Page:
Sri Lanka extends lockdown amid persisting fourth wave

September 10, 2021 05:52 pm | Updated November 22, 2021 09:40 pm IST

Pregnant women wait to get a dose of the Sinopharm coronavirus vaccine in Colombo on June 9, 2021.

Pregnant women wait to get a dose of the Sinopharm coronavirus vaccine in Colombo on June 9, 2021.

Sri Lanka on Friday extended the current lockdown until September 21, amid a persistent fourth wave of COVID-19 and severe economic strain .

The decision to extend the “quarantine curfew” was taken at a virtual meeting on COVID-19 control chaired by President Gotabaya Rajapaksa, a media release from the Presidential Media Division said.

“#Lockdown will stay in effect till (21/09). With numbers steadily declining, we’re confident that #lka will once again be able to reopen without risk. Pl adhere to the regulations, use this time to #GetVaccinated, #StayHome & #WearAMask,” Health Minister Keheliya Rambukwella said in a tweet.

The extension of the lockdown in the island nation coincides with an enormous challenge facing the national economy with falling revenues, mainly due to the pandemic’s impact on the export sector, worker remittances and tourism, the plummeting rupee – to around 200 against a U.S. dollar – and a steep increase in cost of living, leading to a “food emergency”.

President Rajapaksa recently imposed a State of Emergency, to ensure essential commodities are available to citizens, but government critics have slammed the regulations that, they say, could be used to targets dissidents.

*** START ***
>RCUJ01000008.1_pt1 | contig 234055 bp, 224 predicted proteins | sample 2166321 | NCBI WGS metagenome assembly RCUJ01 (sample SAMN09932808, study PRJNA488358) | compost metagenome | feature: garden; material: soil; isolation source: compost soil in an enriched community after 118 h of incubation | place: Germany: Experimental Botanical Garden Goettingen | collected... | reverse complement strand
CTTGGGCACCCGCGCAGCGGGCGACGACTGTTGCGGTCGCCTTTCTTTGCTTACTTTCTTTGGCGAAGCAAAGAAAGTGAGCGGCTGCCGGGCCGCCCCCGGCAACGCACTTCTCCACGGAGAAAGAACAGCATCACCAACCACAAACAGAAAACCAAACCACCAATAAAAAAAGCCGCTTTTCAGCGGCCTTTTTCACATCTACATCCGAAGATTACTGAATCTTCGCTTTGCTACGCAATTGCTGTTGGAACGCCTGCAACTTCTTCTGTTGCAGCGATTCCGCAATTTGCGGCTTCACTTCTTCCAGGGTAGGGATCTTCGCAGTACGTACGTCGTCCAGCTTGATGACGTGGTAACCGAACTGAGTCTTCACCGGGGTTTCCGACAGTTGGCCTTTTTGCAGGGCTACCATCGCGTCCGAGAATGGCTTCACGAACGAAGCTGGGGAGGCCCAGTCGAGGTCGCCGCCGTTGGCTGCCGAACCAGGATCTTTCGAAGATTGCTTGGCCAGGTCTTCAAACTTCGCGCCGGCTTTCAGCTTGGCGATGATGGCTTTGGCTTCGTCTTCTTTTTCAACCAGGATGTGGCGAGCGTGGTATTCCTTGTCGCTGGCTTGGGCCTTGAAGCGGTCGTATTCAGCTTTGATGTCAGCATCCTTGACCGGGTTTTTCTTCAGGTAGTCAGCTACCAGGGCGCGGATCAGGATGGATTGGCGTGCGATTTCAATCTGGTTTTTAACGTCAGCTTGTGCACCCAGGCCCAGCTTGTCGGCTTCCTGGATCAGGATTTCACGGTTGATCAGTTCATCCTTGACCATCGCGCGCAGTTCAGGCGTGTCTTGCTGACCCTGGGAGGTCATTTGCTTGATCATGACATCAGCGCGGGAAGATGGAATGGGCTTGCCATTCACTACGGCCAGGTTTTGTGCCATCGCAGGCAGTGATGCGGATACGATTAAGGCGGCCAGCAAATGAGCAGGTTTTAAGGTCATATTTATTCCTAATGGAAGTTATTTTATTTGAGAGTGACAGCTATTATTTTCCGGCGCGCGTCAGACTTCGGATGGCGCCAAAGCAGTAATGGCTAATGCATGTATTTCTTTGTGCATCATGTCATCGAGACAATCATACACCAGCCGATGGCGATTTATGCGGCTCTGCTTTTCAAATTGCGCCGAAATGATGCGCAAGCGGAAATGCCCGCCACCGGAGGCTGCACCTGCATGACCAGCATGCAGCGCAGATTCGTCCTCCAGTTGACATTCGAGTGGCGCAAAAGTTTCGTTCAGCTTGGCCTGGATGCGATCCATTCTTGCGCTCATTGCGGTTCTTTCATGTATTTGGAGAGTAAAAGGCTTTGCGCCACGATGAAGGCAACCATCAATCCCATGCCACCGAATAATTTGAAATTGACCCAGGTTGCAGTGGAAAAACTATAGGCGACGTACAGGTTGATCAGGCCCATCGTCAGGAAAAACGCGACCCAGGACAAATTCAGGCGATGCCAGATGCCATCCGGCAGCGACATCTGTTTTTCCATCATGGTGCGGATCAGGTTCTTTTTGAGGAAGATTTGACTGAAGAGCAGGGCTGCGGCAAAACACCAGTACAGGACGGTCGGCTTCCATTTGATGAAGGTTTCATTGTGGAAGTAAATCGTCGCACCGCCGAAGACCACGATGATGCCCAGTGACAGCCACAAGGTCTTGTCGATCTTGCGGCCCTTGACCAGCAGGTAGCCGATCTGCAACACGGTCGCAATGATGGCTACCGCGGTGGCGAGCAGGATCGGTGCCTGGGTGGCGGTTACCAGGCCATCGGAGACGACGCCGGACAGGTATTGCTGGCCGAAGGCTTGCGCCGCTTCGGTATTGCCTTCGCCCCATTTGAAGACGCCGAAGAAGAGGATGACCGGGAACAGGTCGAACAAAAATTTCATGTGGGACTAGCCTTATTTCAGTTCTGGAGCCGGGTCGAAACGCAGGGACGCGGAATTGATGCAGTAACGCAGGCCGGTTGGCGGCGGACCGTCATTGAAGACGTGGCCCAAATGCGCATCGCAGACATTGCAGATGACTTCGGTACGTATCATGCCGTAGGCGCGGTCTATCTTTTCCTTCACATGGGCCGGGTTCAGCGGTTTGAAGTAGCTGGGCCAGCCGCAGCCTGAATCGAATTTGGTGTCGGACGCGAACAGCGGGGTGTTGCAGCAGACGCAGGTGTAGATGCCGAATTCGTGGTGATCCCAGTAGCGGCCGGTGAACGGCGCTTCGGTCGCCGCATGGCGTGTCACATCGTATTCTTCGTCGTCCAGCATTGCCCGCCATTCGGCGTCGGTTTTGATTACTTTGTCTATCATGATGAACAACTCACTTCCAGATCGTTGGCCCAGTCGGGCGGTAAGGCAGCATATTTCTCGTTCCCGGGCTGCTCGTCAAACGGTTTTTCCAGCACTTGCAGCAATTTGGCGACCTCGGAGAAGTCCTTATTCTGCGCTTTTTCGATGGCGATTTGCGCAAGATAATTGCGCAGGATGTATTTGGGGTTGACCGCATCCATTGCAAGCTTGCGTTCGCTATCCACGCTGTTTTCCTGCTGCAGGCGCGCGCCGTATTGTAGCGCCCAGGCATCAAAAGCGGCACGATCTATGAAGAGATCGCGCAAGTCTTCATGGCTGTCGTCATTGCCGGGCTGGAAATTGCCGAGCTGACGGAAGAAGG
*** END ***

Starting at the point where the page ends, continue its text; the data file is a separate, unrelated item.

Also read: What is Sri Lanka’s ‘food emergency’?

Sri Lanka’s chief response to the current wave has been to widen its vaccination net. As of September 9, nearly 46 % of the population were administered both doses of the COVID-19 vaccine, while almost 60 % have received at least one dose.

Meanwhile, the Presidential Media Division said experts would evaluate the prospect of re-opening schools and make recommendations soon. Economic centres would be kept open during the lockdown to help farmers, its media release said. In addition to reeling under the pandemic’s impact, Sri Lanka’s farmers have been voicing concern over the government’s recent switch from chemical to organic fertilizer, a move widely criticised as “ill-timed” and “dramatic”.

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